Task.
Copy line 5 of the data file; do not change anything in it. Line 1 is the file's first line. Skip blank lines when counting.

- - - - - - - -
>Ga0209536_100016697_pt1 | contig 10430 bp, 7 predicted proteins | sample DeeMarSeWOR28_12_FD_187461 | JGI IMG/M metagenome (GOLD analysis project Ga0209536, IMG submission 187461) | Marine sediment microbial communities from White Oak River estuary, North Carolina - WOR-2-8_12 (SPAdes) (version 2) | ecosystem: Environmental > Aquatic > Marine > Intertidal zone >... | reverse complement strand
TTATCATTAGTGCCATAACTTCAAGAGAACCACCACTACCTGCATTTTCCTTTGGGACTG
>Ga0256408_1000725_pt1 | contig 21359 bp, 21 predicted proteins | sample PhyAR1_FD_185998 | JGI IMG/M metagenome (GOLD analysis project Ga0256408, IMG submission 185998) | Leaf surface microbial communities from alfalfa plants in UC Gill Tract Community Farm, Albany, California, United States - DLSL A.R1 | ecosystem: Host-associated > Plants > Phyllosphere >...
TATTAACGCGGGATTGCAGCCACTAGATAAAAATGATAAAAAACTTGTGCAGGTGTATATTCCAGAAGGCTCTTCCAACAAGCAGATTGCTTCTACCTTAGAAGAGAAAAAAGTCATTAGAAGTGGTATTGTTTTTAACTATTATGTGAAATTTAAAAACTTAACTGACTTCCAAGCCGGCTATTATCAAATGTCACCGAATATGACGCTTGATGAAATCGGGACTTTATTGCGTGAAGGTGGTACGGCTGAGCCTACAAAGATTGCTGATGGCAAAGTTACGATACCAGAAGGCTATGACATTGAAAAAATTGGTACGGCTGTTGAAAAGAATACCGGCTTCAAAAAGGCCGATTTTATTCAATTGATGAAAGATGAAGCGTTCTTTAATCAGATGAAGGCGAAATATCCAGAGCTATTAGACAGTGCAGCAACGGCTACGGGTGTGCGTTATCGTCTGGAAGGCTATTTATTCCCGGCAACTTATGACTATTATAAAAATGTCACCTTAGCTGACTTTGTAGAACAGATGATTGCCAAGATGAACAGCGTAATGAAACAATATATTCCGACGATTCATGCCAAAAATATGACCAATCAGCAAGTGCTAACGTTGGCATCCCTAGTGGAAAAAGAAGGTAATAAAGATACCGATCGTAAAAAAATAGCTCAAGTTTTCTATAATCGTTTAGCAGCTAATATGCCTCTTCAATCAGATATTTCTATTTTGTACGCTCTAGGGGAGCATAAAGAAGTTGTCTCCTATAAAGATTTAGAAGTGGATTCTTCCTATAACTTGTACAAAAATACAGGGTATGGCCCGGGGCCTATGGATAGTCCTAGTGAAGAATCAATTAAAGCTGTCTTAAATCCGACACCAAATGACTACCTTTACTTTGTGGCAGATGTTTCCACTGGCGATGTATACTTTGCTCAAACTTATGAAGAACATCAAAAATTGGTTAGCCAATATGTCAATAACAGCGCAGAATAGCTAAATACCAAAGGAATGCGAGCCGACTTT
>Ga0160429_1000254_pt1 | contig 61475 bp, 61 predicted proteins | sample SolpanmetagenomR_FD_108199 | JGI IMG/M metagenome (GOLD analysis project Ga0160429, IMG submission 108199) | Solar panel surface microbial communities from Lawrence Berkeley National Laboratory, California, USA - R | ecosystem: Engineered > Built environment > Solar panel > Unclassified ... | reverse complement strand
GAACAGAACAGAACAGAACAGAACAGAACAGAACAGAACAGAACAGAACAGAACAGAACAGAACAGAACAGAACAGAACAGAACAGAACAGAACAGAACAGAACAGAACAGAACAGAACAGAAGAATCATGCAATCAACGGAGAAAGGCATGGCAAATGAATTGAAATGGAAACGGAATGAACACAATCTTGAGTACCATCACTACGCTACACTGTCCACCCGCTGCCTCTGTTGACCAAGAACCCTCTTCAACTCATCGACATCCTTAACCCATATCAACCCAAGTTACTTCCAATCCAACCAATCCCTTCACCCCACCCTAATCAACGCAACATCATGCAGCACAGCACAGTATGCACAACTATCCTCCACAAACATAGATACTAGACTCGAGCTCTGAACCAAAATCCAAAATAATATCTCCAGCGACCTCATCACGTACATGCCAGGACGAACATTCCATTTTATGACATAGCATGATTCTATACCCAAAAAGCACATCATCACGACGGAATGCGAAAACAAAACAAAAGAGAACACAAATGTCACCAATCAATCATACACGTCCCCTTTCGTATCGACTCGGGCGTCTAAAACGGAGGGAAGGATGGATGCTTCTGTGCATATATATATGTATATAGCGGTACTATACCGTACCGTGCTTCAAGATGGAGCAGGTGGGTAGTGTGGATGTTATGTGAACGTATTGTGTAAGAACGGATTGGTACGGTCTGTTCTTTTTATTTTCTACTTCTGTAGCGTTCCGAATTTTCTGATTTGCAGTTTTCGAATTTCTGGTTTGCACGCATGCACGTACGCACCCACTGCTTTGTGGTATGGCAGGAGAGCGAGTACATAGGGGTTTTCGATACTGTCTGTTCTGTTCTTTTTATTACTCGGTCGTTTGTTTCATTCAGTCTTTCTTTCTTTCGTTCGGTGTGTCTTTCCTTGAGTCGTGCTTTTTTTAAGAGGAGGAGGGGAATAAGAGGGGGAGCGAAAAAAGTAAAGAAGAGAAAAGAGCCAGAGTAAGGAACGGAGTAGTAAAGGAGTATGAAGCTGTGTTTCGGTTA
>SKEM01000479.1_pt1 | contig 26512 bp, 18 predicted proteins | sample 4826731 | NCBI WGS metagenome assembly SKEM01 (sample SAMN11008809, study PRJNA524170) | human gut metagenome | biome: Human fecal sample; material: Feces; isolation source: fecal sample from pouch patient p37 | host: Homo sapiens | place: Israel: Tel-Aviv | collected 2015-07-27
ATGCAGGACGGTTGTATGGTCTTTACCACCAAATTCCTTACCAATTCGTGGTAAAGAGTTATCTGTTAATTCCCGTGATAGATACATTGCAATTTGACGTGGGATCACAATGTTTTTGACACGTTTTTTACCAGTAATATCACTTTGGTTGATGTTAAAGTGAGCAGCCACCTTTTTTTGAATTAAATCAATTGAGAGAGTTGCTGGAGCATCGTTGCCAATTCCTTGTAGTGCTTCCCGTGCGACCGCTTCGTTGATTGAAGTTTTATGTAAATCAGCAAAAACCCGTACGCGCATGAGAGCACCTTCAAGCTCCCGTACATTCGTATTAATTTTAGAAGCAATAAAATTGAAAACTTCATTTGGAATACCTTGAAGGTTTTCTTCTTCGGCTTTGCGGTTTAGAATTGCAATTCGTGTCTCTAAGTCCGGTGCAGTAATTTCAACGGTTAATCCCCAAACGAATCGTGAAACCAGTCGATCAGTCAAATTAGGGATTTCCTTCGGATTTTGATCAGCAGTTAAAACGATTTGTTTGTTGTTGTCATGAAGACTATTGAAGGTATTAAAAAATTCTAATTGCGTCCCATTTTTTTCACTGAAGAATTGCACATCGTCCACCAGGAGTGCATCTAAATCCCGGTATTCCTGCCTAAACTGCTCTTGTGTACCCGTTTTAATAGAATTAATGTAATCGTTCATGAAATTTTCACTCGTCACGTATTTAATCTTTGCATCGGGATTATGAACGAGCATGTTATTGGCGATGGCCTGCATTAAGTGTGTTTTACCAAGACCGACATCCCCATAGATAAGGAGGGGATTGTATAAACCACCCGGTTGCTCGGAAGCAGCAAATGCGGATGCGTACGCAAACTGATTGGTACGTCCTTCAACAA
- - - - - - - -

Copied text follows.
>Ga0160429_1000254_pt1 | contig 61475 bp, 61 predicted proteins | sample SolpanmetagenomR_FD_108199 | JGI IMG/M metagenome (GOLD analysis project Ga0160429, IMG submission 108199) | Solar panel surface microbial communities from Lawrence Berkeley National Laboratory, California, USA - R | ecosystem: Engineered > Built environment > Solar panel > Unclassified ... | reverse complement strand